Human mesenchymal stem cells (hMSCs), during in vitro expansion, gradually lose their distinct spindle morphology, self-renewal ability, multi-lineage differentiation potential and enter replicative senescence. This loss of cellular function is a major roadblock for clinical applications which demand cells in large numbers. Here, we demonstrate a novel role of substrate stiffness in the maintenance of hMSCs over long-term expansion. When serially passaged for 45 days from passage 3 to passage 18 on polyacrylamide gel of Young’s modulus E=5 kPa, hMSCs maintained their proliferation rate and showed nine times higher population doubling in comparison to their counterparts cultured on plastic Petri-plates. They did not express markers of senescence, maintained their morphology and other mechanical properties such as cell stiffness and cellular traction, and were significantly superior in adipogenic differentiation potential. These results were demonstrated in hMSCs from two different sources, umbilical cord and bone marrow. In summary, our result shows that a soft gel is a suitable substrate to maintain the stemness of mesenchymal stem cells. As preparation of polyacrylamide gel is a well-established, and well-standardized protocol, we propose that this novel system of cell expansion will be useful in therapeutic and research applications of hMSCs.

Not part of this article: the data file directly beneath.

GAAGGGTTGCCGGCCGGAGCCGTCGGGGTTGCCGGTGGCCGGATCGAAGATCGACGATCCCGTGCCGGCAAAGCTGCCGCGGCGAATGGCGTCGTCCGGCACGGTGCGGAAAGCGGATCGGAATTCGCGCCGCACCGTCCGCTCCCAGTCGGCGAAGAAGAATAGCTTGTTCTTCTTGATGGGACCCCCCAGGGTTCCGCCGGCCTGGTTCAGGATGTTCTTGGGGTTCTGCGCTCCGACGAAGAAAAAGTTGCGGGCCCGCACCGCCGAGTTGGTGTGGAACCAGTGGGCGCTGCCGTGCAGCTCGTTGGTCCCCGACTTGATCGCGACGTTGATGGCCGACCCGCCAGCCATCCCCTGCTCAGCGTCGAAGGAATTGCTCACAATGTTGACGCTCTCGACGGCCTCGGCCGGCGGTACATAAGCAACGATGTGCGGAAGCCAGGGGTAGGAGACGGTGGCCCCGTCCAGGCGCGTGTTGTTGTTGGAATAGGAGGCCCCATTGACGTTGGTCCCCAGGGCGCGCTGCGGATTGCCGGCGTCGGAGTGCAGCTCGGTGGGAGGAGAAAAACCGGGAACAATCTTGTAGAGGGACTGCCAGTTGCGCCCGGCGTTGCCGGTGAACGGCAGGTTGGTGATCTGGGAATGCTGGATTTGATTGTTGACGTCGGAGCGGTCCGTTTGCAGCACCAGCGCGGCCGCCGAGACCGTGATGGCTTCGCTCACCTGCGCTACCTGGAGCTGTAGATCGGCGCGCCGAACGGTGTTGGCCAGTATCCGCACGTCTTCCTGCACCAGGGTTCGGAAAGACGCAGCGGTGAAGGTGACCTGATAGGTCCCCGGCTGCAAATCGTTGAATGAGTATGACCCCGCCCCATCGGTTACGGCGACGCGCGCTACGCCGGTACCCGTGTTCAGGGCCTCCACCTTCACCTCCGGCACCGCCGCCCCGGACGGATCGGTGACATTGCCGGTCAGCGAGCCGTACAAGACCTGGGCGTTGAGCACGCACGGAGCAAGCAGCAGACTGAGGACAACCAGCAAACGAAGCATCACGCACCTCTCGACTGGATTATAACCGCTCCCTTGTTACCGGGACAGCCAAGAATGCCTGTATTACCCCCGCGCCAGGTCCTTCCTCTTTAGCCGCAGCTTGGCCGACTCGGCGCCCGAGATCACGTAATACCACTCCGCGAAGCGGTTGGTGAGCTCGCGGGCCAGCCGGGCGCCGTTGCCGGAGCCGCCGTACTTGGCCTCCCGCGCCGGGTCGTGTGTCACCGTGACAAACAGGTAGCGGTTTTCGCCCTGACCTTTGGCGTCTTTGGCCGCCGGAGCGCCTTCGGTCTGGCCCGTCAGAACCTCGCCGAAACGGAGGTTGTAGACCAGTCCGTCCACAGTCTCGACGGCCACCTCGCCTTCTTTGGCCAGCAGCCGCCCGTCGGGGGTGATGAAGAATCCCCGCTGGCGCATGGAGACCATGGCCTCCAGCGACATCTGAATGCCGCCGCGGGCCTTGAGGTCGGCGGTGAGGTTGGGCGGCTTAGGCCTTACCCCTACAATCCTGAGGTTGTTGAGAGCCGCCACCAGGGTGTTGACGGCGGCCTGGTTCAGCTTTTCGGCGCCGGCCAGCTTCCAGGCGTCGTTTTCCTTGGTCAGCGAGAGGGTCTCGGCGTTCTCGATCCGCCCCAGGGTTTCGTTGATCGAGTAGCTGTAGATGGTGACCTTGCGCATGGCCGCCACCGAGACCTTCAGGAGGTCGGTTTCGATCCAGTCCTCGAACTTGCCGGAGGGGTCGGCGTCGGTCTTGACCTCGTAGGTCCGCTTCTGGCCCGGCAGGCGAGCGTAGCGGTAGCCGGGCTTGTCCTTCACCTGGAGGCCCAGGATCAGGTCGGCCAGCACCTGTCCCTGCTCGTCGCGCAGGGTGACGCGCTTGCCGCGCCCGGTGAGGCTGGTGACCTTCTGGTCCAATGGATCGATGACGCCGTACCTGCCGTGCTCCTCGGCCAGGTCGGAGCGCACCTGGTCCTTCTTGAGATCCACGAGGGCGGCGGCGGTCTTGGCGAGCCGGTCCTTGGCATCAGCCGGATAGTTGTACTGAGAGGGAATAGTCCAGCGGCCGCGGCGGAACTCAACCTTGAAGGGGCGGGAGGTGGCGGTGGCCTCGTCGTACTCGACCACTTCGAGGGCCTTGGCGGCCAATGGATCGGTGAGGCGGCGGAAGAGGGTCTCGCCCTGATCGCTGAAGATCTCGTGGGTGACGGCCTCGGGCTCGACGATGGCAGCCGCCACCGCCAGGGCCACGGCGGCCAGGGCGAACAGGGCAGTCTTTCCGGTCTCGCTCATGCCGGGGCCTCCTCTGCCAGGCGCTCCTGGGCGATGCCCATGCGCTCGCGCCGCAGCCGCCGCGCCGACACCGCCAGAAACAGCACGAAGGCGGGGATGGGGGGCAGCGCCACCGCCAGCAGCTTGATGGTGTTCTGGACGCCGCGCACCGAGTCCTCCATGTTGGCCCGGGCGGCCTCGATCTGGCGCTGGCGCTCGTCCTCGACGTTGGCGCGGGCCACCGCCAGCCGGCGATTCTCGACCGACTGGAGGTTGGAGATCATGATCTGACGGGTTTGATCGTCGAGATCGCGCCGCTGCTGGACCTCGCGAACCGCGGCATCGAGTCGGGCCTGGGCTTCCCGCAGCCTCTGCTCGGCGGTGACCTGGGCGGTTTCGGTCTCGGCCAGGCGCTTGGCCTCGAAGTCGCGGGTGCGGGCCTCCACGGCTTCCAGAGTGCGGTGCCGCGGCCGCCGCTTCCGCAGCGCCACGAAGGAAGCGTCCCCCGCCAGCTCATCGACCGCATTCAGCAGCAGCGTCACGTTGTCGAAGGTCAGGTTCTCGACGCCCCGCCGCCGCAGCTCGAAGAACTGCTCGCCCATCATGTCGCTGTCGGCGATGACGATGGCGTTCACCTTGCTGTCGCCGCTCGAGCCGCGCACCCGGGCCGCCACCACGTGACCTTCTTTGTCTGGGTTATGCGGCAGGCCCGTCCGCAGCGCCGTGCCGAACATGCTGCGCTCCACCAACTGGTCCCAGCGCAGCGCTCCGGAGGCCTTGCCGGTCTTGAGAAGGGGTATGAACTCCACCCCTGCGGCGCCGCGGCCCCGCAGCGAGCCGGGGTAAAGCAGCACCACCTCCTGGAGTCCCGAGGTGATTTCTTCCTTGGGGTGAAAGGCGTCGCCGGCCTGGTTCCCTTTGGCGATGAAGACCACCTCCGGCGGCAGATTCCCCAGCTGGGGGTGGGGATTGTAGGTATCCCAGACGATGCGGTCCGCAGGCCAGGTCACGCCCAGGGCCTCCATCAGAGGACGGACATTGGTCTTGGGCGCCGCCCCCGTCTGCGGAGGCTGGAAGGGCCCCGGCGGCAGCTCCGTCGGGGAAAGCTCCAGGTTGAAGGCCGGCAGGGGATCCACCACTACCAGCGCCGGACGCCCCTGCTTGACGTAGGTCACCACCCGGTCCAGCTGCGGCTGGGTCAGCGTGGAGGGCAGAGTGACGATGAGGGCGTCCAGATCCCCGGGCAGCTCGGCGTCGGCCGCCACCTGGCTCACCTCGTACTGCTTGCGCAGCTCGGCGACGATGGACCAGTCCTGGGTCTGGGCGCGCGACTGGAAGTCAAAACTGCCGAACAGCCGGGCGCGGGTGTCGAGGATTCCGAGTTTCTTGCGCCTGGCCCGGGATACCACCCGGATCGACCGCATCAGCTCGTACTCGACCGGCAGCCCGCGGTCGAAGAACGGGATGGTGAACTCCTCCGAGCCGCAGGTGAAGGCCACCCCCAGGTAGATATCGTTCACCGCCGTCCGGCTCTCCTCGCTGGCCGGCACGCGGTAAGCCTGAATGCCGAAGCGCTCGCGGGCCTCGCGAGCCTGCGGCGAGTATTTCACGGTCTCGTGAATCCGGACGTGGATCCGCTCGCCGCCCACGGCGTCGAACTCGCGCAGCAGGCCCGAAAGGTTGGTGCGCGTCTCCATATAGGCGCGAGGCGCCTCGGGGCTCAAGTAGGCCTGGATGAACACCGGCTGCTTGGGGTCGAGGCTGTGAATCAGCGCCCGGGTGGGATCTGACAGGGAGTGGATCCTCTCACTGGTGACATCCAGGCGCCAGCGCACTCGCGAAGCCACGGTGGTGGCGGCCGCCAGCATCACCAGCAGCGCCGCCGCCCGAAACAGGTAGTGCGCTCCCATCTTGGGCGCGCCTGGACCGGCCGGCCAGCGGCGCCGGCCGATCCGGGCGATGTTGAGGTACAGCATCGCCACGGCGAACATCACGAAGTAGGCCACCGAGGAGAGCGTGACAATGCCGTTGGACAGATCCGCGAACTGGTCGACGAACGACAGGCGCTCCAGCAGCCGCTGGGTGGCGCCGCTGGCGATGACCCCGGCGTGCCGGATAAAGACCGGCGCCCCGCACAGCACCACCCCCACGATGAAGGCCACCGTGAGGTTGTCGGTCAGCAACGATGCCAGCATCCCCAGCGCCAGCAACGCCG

- Cell mechanics
- Mesenchymal stem cells
- Substrate rigidity
ASJC Scopus subject areas
- Biochemistry, Genetics and Molecular Biology(all)
- Agricultural and Biological Sciences(all)